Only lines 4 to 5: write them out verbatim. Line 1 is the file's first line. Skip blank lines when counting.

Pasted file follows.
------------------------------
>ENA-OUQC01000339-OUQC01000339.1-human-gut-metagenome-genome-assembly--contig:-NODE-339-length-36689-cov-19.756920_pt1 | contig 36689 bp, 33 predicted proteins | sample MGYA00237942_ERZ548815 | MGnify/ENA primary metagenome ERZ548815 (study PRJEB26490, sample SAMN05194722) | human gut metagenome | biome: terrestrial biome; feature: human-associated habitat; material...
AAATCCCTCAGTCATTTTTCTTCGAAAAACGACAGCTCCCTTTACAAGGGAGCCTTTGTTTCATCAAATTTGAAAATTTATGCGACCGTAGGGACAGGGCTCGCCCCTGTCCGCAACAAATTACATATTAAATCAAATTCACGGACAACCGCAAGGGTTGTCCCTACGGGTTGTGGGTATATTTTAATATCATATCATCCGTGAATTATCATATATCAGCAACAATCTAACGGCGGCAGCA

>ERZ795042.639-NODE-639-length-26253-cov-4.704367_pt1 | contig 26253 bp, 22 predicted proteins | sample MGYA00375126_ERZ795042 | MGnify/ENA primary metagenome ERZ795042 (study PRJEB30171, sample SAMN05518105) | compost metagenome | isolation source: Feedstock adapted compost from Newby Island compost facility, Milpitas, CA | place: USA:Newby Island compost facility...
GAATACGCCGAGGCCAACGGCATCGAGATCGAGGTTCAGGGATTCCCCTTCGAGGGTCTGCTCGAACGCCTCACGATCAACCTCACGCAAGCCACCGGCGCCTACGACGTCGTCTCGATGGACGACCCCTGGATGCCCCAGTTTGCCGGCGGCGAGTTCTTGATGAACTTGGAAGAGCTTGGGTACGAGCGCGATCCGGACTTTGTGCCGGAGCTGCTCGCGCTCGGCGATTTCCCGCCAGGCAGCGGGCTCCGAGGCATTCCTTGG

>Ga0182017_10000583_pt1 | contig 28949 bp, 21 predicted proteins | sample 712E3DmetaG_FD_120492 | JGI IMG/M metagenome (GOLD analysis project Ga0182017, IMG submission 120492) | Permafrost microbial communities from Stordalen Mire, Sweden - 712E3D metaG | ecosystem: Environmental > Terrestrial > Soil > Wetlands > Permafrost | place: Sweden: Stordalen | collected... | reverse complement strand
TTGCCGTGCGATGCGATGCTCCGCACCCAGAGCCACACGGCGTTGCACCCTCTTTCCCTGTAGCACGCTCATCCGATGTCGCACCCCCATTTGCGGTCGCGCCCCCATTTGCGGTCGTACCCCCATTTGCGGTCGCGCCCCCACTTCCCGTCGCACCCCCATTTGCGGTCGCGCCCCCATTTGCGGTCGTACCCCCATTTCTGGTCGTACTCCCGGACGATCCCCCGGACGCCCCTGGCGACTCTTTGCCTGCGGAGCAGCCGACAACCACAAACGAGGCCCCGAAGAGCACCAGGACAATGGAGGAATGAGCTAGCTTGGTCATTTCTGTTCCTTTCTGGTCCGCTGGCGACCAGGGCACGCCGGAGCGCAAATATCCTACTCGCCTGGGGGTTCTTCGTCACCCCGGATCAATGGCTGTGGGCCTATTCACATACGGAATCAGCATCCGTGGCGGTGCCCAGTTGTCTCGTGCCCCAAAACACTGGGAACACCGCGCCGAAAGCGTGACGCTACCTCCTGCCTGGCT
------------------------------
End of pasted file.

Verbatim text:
GAATACGCCGAGGCCAACGGCATCGAGATCGAGGTTCAGGGATTCCCCTTCGAGGGTCTGCTCGAACGCCTCACGATCAACCTCACGCAAGCCACCGGCGCCTACGACGTCGTCTCGATGGACGACCCCTGGATGCCCCAGTTTGCCGGCGGCGAGTTCTTGATGAACTTGGAAGAGCTTGGGTACGAGCGCGATCCGGACTTTGTGCCGGAGCTGCTCGCGCTCGGCGATTTCCCGCCAGGCAGCGGGCTCCGAGGCATTCCTTGG

>Ga0182017_10000583_pt1 | contig 28949 bp, 21 predicted proteins | sample 712E3DmetaG_FD_120492 | JGI IMG/M metagenome (GOLD analysis project Ga0182017, IMG submission 120492) | Permafrost microbial communities from Stordalen Mire, Sweden - 712E3D metaG | ecosystem: Environmental > Terrestrial > Soil > Wetlands > Permafrost | place: Sweden: Stordalen | collected... | reverse complement strand